On May 29, 2013 the City Club of Portland released the “No Turning Back” report, a comprehensive examination of biking in Portland. Among other claims, the report insists that “biking is essential to continued growth in Portland’s local economy and overall quality of life”. With the findings the committee proposed a 4 percent excise tax on new bicycles sold in Oregon, proposing the money be put into bike safety programs, rather than building new bike lanes, greenways, and cycle tracks. The proposals encourage Portland to pursue funding bicycle infrastructure from outside sources, as long as it promotes bike safety. (City Club of Portland)
The recommendations made by the club are important as they suggest further improvements be made to the safety of biking, as well as the integration of bike transportation into future Portland plans. Portland should invest more in bicycle safety programs, but forcing people to pay tax on new bikes is not the way the program should be funded. Monies allocated on the sale of new items should be going to fund the use of the item over time. If the aim is to improve bike safety, money should be placed into making infrastructure safer for those using the bike, i.e. building new bike lanes, cycle tracks, greenways. Informing people on how to bikesafe is not enough to encourage them to bike. They must have more exposure, and have it be made more accessible
Promoting biking as a safe and practical means of transportation is not an easy task. Studies have suggested that multi-pronged strategies are most effective at creating change (promotional campaigns, along with changes in physical infrastructure) have the greatest effect in creating change in transportation habits (Ogilvie et al, 2007; Yang et al. 2010). Further studies relate concerns about traffic and lack of adequate and safe infrastructure as the major impediment to the use of bicycles. A 2003 study indicated one percent increase in the length of on street bicycle lanes was associated with a 3.1% increase in bicycle commuters (Dill and Carr 770). There is no doubt that the built environment plays a major role in peoples perception of bike safety. In survey conducted on bicyclists and percieved levels of service, bicyclists suggested “poor surface conditions tended to strongly affect the level of service; good surface conditions played a lesser role (Landis, Vattikuti, and Brannick 125).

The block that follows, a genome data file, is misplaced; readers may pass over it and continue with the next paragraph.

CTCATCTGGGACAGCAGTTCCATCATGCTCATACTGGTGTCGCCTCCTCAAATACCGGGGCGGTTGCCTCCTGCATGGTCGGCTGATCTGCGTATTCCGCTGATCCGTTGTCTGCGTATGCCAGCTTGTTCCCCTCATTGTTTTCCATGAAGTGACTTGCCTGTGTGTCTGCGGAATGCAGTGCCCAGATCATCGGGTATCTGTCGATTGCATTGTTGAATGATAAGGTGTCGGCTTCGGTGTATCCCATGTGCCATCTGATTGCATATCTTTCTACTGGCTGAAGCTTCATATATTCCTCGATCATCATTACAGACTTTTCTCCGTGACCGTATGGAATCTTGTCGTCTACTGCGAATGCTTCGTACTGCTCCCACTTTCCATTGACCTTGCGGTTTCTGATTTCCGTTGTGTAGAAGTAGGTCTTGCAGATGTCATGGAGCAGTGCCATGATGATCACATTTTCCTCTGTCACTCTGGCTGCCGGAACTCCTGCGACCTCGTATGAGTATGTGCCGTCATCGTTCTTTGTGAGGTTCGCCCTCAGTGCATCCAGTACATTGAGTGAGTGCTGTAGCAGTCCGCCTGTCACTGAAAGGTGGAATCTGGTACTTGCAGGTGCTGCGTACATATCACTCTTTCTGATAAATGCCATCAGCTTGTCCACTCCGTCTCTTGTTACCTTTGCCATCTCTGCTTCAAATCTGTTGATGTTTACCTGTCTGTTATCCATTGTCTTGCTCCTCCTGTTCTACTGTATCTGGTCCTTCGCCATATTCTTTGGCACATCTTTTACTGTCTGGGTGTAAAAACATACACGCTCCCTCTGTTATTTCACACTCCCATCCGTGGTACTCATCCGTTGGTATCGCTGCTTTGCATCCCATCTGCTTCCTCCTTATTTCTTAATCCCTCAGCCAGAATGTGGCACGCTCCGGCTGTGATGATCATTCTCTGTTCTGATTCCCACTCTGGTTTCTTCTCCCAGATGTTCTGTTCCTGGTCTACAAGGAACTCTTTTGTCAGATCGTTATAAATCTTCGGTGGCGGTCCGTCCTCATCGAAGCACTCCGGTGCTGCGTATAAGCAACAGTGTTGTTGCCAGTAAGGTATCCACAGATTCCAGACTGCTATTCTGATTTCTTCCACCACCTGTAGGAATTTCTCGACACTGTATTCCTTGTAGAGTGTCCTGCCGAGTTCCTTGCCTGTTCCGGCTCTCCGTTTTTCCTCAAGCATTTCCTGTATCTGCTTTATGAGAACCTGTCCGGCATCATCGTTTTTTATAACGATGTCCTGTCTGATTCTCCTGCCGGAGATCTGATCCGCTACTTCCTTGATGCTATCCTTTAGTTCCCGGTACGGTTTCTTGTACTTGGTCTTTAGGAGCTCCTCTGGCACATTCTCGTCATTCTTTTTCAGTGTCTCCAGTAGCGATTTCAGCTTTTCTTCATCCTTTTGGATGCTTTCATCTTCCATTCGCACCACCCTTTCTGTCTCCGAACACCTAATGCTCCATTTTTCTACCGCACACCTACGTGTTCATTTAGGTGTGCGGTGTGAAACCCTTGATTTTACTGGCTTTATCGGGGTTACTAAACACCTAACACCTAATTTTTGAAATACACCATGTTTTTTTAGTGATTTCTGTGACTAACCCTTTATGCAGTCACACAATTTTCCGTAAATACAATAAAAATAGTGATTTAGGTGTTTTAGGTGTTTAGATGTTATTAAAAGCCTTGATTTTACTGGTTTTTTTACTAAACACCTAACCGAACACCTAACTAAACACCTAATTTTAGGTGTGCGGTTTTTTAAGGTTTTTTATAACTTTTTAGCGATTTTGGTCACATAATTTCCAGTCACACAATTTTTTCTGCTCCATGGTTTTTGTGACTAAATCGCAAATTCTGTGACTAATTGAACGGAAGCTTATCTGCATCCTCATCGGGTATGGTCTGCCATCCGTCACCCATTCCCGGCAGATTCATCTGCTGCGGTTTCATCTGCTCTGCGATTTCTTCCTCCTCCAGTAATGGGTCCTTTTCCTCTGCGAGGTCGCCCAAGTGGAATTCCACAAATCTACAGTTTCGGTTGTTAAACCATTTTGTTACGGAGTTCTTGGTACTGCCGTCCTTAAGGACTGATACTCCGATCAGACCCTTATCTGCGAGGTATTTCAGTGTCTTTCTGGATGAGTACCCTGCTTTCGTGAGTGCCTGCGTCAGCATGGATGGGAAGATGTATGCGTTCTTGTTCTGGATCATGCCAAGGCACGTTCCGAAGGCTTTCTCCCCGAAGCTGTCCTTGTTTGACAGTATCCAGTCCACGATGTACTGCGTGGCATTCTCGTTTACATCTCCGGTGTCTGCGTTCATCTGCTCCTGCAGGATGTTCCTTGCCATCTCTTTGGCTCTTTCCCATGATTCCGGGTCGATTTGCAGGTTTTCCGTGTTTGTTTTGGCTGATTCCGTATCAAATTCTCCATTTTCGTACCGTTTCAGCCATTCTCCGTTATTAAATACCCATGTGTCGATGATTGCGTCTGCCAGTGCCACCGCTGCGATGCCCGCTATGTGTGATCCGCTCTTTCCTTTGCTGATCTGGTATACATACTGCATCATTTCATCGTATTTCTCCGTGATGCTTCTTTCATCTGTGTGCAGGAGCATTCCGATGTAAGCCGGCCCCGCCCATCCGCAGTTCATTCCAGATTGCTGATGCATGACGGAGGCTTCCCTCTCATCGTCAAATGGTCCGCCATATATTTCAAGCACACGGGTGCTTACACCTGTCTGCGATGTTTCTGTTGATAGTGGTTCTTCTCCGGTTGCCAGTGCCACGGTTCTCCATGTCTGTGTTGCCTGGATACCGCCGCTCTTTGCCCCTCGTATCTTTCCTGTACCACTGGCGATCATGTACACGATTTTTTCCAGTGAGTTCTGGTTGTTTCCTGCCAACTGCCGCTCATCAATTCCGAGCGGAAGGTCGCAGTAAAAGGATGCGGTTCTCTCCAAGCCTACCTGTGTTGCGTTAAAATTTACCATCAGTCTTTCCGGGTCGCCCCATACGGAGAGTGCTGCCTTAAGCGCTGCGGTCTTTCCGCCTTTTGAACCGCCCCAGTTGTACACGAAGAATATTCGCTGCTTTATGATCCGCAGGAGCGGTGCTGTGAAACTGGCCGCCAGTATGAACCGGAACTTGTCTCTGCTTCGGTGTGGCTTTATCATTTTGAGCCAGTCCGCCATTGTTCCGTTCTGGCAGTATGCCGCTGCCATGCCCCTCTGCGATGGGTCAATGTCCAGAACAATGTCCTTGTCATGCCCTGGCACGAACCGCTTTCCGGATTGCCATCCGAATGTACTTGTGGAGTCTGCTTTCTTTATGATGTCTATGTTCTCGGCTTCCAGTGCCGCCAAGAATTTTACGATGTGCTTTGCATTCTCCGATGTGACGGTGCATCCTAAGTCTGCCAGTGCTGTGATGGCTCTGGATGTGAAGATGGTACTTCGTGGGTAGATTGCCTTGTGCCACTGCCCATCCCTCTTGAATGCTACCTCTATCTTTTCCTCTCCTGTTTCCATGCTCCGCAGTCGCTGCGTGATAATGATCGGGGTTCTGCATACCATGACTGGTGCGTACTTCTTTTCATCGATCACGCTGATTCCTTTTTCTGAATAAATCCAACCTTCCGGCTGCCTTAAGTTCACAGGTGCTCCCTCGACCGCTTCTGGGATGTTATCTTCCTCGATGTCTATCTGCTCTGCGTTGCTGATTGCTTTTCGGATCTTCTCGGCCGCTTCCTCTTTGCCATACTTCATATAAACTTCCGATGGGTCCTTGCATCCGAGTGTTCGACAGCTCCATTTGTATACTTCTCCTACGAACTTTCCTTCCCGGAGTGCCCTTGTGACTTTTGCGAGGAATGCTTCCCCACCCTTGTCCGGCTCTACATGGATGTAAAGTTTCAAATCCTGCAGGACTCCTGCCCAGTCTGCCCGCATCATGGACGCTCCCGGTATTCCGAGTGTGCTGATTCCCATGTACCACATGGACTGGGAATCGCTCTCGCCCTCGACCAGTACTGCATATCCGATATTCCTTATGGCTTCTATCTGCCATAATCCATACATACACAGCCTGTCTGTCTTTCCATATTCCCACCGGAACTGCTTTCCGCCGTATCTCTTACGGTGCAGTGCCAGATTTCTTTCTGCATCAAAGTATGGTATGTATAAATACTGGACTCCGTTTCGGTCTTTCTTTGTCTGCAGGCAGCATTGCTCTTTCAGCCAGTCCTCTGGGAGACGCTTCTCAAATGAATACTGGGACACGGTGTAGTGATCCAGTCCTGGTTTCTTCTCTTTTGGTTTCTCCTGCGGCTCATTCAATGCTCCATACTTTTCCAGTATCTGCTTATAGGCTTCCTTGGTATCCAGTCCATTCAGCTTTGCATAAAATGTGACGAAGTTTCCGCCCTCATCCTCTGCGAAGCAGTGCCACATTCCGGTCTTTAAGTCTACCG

As a someone new to biking, I argue that the lack of bike lanes, parkways, etc, kept me from biking for a long time. Most people are scared of biking because they are intimated to ride around vehicle traffic. If we want to more people to bike, there must improvements and expansions need to be made to make bikers feel comfortable. The more people who ride, the more likely their friends who were once reluctant to ride will join in.
de Nazelle, A. et al. (2011). Improving Health Through Policies That
Promote Active Travel: A Review of Evidence to Support Integrated
Health Impact Assessment. Environment International. 37. 766-777.
Landis, Bruce W., Venkat R. Vattikuti, and Michael T. Brannick. "Real-Time Human Perceptions Toward a Bicycle Level of Service." Transportation Research Record (1997): 119-25. Web.